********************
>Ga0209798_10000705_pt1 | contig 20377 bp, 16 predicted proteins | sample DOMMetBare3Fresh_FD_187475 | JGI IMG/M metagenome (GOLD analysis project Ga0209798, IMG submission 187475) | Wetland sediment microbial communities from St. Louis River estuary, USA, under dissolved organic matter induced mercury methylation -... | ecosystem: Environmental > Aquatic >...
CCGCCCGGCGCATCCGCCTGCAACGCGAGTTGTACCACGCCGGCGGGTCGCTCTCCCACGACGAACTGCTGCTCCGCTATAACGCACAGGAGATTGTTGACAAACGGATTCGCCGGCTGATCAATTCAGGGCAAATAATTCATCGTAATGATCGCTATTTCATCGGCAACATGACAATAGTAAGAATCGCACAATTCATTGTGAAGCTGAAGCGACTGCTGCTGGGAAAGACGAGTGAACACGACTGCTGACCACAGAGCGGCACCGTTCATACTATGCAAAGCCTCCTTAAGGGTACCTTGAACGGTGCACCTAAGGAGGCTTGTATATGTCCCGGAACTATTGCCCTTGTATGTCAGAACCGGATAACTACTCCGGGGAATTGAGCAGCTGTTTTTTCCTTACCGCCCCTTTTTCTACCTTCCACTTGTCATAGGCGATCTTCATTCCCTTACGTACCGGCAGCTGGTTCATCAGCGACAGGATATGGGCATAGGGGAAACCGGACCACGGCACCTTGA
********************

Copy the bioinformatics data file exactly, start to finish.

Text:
>Ga0209798_10000705_pt1 | contig 20377 bp, 16 predicted proteins | sample DOMMetBare3Fresh_FD_187475 | JGI IMG/M metagenome (GOLD analysis project Ga0209798, IMG submission 187475) | Wetland sediment microbial communities from St. Louis River estuary, USA, under dissolved organic matter induced mercury methylation -... | ecosystem: Environmental > Aquatic >...
CCGCCCGGCGCATCCGCCTGCAACGCGAGTTGTACCACGCCGGCGGGTCGCTCTCCCACGACGAACTGCTGCTCCGCTATAACGCACAGGAGATTGTTGACAAACGGATTCGCCGGCTGATCAATTCAGGGCAAATAATTCATCGTAATGATCGCTATTTCATCGGCAACATGACAATAGTAAGAATCGCACAATTCATTGTGAAGCTGAAGCGACTGCTGCTGGGAAAGACGAGTGAACACGACTGCTGACCACAGAGCGGCACCGTTCATACTATGCAAAGCCTCCTTAAGGGTACCTTGAACGGTGCACCTAAGGAGGCTTGTATATGTCCCGGAACTATTGCCCTTGTATGTCAGAACCGGATAACTACTCCGGGGAATTGAGCAGCTGTTTTTTCCTTACCGCCCCTTTTTCTACCTTCCACTTGTCATAGGCGATCTTCATTCCCTTACGTACCGGCAGCTGGTTCATCAGCGACAGGATATGGGCATAGGGGAAACCGGACCACGGCACCTTGA